Pecs is a gorgeous city in the south of Hungary, which was the European City of Culture in 2010. One thing that you really must try to see is Pecs Cathedral. This treasured medieval Catholic masterpiece was founded around 1000 years ago by the first King of Hungary, Saint Stephen. Stephen is one of Hungary’s most celebrated citizens, and their patron saint. His holy crown can be seen in the Hungarian Houses of Parliament, while you can even see his intact right hand in St Stephen’s Basilica (the main shrine to Stephen), both in Budapest.
On your way to Pecs Cathedral, check out the huge and impressive display of love locks. They are everywhere! In fact, Pecs is the home of the love locks tradition, pre-dating those in places like Paris, which have become more famous worldwide for it. Nearly every bit of fence is covered in them. There is a real obsession with love locks in the city. There are even bike locks!
The foundations date back to Roman times
Also near to the cathedral, you can walk over a glass floor, below which are the remains of an early Christian necropolis which is a UNESCO World Heritage Site. It is really cool to see from above. The cathedral’s foundations are Roman, and even older churches were here before this one. Outside the main door of the Cathedral, you can’t miss the absolutely huge statues of the twelve apostles that once stood on top of the cathedral. They are about 3-4 times the size of an average person.
Pecs Cathedral’s official name is the Sts. Peter and Paul Cathedral Basilica. During opening hours, you can walk into the back of the cathedral for free to look at the overall view, but we highly recommend paying the fee to visit the rest of the cathedral. The fee includes all of the side chapels, the crypt, and the chance to climb the tower. The style is neo-Romanesque, due to a reconstruction in the late 1800s that followed the original architect’s plans.
The paintwork is a marvel
There are four separate side chapels that date back to the 1300s, but only a couple are open to visitors. Two of them were painted by the same guy, Karoly Lotz, who did iconic works in Budapest such as the Parliament and Matthias Church. They are painted directly on the walls, and are in fantastic condition. The first chapel is the Chapel of Mary, which shows St Stephen putting the crown on the Virgin Mary’s head. It is truly awesome.
The second, painted by Karoly Lotz, is the Chapel of the Sacred Heart of Jesus. With gold everywhere, it is beautiful. Lotz painted distinctive gold tin-foil type halos on the heads of the Christian characters. The most impressive bit is a huge canopy, which stands out on its own. The amazing details on the walls will captivate.
This is what you call a crypt
There are two different staircases that lead down to the crypt. It is a very large crypt, which dates back to Roman times. It is also the oldest part of the Cathedral. Don’t miss the carvings on both doorways. One contains stone carvings based on wooden sculptures from the 11th century. Both sides are individual. We went down one side that had a red painted background with a scene from the Last Supper and Jesus arriving on a donkey, whilst the other one is a scene of Jesus’ nativity. They are quite cool as they have a medieval 3-D effect to them.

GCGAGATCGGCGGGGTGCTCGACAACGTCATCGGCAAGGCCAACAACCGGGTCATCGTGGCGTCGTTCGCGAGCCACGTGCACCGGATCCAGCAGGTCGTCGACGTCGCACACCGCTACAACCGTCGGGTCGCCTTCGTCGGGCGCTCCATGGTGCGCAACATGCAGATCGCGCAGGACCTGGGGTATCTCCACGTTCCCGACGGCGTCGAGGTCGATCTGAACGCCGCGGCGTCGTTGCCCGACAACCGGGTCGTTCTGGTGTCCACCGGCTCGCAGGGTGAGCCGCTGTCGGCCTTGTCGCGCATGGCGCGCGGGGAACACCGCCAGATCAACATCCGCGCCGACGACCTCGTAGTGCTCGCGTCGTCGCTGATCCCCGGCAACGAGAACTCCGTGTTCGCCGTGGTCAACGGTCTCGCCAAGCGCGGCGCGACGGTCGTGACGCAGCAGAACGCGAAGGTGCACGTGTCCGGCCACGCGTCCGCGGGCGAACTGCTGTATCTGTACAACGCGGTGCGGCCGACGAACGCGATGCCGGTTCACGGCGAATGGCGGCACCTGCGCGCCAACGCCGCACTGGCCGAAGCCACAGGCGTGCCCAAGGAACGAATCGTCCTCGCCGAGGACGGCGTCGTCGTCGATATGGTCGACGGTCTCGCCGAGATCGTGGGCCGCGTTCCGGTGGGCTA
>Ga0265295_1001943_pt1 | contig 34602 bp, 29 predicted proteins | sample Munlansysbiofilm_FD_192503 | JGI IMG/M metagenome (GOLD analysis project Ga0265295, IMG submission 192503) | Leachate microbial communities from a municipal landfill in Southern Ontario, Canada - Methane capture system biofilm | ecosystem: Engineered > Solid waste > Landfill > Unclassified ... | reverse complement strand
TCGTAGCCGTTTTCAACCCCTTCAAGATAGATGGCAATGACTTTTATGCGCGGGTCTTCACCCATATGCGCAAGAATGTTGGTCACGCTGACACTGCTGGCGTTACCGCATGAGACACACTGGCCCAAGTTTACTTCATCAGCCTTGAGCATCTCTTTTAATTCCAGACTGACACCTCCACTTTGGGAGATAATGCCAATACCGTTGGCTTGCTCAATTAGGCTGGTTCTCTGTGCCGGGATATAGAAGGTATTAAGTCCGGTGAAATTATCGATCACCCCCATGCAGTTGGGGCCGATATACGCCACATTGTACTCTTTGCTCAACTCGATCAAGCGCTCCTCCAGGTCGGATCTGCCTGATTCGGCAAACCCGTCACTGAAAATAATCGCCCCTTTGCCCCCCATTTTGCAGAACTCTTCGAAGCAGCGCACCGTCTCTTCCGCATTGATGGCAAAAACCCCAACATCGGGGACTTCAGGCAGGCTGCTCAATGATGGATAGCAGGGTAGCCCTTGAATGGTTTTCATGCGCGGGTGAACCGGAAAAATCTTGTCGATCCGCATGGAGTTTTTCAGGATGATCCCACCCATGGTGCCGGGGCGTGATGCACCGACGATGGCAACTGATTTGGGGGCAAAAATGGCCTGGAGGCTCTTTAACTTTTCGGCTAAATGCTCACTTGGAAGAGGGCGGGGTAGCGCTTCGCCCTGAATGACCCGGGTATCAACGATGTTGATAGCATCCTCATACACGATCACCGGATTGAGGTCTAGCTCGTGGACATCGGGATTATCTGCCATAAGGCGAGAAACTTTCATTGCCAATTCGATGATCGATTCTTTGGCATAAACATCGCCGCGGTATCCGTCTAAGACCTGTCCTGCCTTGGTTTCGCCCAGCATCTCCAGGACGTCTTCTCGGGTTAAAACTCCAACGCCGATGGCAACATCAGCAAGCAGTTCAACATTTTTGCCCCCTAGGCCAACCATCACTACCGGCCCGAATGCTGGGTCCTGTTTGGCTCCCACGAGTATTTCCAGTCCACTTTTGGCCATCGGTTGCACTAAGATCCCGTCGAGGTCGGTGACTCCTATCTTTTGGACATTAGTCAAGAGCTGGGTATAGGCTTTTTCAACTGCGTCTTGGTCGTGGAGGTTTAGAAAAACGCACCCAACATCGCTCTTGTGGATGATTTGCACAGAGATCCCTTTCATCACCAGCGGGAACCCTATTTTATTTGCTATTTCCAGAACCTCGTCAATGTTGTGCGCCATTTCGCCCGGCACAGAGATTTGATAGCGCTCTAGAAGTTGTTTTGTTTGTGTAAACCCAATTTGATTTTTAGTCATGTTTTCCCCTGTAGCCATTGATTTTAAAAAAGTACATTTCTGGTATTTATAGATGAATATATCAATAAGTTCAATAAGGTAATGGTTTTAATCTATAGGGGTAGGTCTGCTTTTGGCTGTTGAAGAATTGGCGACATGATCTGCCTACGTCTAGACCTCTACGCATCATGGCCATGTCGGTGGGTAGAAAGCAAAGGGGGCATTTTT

The crypt is unbelievable. A big open space, but it still has all the paintings. It is a five nave structure, which is quite unusual as most only have three. The wall has a really cool little image of a weird little baby dragon, maybe a phoenix. It has even inspired a cuddly toy that you can purchase in the cathedral shop! Some former bishops are buried in the crypt. There are three models showing the cathedral during three stages of its existence and how it has changed over time.
Make sure to check out both doorways to the crypt
From here, we went out through the other entrance. The sculptures on this doorway look like playdough! They are really quite cool. This side has an alteration. The panels have the red background, but the front is done with blue which makes for an amazing contrast. It seems to show an image of Jesus being crowned by some angels.
To get to the bell tower, you walk up some stairs next to the crypt, and from here you get an amazing view of the back of the cathdral. You’ll be level with the stunning elevated altar that definitely shows some Eastern influence. You can see the cathedra where the bishop sits at the very back, and a beautiful painting of Jesus on the throne. Mary, and maybe Peter and Paul stand either side of him.
The views from the top of the Bell Tower are well worth the climb
At the very back is a very wide wooden staircase. Information panels on the way up tell you interesting historical facts about the cathedral. 133 steps take you to the top. Eventually, you’ll come face to face with the cathedral’s three bells. One only gets used at 12pm on a Sunday. This is the Francis of Assisi bell, the largest of the three. Just above it is a big open area with railings and fences. It is a really wide tower, not a cramped up one like many are. You don’t go around in a circle in this one, you can literally walk from one side to the other.
What is nice are the pictures showing what buildings you can see from all four sides. You’ll also see some of the original stone city walls that used to surround the area. It can get very windy up there, so isn’t advisable for anyone with a huge fear of heights. If you can cope with the heights, however, the views more than make up for it!
Which is your favourite cathedral? Have you been to Pecs?
We were visiting as the guests of Pecs Cathedral, but as always, all opinions are our own